This is a photo taken at the park across the road from where I live (and yes, I do know how lucky I am to live here). The girls and I walk there most days, often twice a day. Although, sometimes I don’t walk. Sometimes I just sit on the grass and listen to the birds or the sounds of the river or watch the girls as they potter happily about (crowding around an interesting smell they have found, then weeing on it, repeatedly)—just chillin’ . . .
Although it might be hard to believe looking at this scene today, last week we were virtually housebound for two days due to inclement weather.
The wind howled and the rain hammered and it was cold. I did tentatively enquire once or twice whether the girls might like to go out for a quick walk but was met with stony stares from Maude and Molly and the sight of Mabel’s bottom disappearing hurriedly under the couch. Well, okay then. But by Friday the weather had started to clear, and this time when I asked ‘Anyone want to go for a walk?’ I was nearly trampled in the stampede to the front door.
As we made our way across the park we passed an area often referred to locally as ‘the swamp’—a low-lying area wedged between the park and the Breakwall.
At high tide water from the river seeps under the Breakwall and starts to fill this space, turning it into a kind of shallow lagoon. There are always ducks, herons, plover and other waterfowl, and even the occasional pelican floating idly about, and in the drier areas there are plenty of little lizards and tiny crabs scuttling about around the rocks. (There are also rats and snakes down there but we don’t talk about those. Shudder.) But at low tide, the water all drains back into the river and all that is left is a muddy plateau with a few salty puddles scattered about.
It was obviously very low tide right then and this area was the driest I had ever seen it. There was virtually no water to be seen and a dry crust seemed to cover the whole area. Because it was so dry and there were no birds to be seen (and I thought it was still too cold for the snakes to be out) I figured it might be fun for the girls to go down and do a bit of exploring.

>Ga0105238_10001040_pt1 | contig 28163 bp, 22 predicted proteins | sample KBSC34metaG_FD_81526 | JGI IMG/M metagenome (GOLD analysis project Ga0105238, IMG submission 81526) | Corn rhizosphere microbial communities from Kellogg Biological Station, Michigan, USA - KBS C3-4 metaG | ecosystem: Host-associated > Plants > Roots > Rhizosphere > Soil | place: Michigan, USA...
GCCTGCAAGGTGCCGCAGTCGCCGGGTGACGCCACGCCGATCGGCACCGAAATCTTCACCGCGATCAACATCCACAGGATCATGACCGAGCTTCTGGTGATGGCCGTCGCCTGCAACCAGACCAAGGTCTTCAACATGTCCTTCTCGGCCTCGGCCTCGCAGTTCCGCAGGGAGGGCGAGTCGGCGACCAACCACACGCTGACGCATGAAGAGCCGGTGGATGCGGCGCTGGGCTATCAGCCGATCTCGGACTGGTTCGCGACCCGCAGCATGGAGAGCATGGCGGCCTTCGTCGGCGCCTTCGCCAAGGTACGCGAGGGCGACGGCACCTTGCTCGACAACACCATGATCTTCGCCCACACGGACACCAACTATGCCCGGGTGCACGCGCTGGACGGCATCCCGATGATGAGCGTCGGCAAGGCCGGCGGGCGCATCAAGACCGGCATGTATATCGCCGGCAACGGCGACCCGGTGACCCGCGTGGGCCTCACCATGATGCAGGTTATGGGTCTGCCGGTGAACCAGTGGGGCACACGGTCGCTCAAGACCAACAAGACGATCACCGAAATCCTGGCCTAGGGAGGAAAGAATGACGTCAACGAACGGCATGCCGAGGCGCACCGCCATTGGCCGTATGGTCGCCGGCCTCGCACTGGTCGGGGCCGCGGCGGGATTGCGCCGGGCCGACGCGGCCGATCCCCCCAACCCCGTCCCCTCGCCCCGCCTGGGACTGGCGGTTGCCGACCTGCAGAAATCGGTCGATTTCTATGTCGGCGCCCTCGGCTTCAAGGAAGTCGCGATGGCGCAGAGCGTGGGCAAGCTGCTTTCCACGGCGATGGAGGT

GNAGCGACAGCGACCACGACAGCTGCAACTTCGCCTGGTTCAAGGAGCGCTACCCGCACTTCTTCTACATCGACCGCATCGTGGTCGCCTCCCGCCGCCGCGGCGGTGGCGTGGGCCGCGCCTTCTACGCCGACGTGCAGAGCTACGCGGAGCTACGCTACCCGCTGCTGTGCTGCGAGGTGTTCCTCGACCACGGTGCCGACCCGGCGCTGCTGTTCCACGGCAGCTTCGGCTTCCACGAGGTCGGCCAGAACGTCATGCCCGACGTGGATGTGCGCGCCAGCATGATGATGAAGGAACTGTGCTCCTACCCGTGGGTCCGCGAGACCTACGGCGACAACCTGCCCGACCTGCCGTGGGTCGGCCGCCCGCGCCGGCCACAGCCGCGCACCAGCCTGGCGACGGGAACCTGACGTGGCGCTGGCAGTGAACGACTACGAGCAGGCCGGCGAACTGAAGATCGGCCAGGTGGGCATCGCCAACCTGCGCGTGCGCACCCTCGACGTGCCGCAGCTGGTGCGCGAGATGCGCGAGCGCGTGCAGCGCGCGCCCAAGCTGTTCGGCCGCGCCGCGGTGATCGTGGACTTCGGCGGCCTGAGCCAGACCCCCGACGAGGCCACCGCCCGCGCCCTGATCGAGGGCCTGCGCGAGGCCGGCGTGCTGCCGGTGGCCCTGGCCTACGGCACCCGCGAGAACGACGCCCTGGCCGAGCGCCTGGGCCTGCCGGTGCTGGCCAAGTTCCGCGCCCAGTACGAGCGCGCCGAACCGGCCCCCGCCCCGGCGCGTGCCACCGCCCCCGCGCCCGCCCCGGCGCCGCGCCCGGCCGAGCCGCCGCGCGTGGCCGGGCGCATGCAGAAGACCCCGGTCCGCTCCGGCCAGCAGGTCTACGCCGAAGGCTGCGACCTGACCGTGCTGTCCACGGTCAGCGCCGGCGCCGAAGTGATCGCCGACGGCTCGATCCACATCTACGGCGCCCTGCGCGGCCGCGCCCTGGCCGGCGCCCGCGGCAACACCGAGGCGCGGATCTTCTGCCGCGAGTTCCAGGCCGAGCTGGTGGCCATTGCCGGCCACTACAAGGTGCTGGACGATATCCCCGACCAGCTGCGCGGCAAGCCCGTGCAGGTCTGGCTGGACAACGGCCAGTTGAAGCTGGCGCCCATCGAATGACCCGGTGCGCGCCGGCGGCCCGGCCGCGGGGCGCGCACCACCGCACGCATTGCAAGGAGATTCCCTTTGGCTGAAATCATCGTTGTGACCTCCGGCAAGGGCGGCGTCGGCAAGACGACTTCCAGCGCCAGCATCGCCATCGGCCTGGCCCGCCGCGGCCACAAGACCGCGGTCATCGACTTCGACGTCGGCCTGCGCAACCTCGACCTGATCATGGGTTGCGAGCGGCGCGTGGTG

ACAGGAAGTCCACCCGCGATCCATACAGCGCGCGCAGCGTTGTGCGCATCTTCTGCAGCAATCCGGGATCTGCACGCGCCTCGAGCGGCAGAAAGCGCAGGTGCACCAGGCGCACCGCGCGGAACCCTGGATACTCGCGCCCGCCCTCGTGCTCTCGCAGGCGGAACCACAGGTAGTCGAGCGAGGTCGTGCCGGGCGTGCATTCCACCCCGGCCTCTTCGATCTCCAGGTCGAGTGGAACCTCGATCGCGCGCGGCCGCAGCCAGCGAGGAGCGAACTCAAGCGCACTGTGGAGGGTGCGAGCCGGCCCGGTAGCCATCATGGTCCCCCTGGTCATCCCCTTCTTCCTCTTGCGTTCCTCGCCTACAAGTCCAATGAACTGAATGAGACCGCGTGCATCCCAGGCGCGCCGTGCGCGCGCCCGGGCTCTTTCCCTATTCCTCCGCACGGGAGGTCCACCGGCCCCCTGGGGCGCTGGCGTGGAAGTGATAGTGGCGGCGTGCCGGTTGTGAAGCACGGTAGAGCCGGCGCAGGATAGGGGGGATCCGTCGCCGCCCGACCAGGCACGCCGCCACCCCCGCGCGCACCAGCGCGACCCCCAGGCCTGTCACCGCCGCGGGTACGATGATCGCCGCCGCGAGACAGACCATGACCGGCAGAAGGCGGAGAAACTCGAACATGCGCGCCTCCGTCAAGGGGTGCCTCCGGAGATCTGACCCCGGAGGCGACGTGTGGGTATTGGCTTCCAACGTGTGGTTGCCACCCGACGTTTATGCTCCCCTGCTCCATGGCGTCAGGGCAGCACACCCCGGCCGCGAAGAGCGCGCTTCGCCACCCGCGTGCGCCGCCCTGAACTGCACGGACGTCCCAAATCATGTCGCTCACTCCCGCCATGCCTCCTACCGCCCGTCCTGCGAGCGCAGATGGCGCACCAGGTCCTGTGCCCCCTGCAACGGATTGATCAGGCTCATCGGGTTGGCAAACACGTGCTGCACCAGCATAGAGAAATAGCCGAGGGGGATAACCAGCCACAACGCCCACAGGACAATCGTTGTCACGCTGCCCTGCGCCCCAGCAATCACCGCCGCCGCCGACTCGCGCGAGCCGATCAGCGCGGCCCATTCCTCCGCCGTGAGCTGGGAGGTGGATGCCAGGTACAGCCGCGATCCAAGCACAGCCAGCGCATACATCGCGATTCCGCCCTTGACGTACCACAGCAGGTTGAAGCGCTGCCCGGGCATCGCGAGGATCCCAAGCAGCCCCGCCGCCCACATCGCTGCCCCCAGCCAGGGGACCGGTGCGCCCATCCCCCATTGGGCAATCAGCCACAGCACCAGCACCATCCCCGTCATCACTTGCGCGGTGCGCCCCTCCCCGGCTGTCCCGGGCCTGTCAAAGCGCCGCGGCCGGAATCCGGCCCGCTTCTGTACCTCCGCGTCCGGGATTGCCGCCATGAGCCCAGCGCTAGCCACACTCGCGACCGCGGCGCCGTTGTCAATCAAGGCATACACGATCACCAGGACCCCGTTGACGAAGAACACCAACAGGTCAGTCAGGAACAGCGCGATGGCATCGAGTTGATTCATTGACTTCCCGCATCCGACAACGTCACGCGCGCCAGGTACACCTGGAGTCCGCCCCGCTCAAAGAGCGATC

I don’t know what I was thinking . . .
After two steps I suddenly remembered why it was called ‘the swamp’—the crusty surface was actually only about 1mm thick and I immediately sunk up to my ankles. The whole place was like quicksand. I looked up to call the girls back but . . . too late . . . Molly and Maude were already off and running.
Well, at least Maudie was running. Molly, who is . . . how shall I say this . . . somewhat rotund, got about ten feet before she crashed through the thin surface and ended up bogged up to her shoulders. She turned to gaze at me pleadingly. Sigh. I picked my way slowly over to her, losing my shoes three times in the process, and, just as I got to her, she heaved herself out of her muddy hole, staggered three steps and bogged herself again. Again I got close, and again she released herself. And again.
I decided I wasn’t going to play that game and started to make my way back to where Mabel, the most sensible among us, had decided to wait out the madness.
Sure enough Molly soon made it to a point where the ground would hold her again (as I knew she would) and they all spent the next 30 minutes delightedly thundering to and fro—chasing penny lizards around the rocks or noses buried deep in the undergrowth—knee deep in doggy delight and delicious oozy smells. By the time they all came back to me, ready to go home, they were exhausted, filthy up to their eyeballs . . . and the happiest I had ever seen them.
Not wanting to spoil their day I decided not to bath them as soon as they got home (that just seemed mean) so I wiped them down as best I could, fed them their dinners, and watched on as they fell into deep, exhausted (and river-mud stinky) slumber.
The next day was a whole different story, of course. They were all bundled into the bath before they could even think to complain (or run and hide) and I then spent the rest of the morning washing their doggie towels, doggie blankets and anything else in the house that they, or the swamp, had come into contact with.
What the hell—it was a very small price to pay for a day of ‘mud-luscious and puddle-wonderful’ fun . . .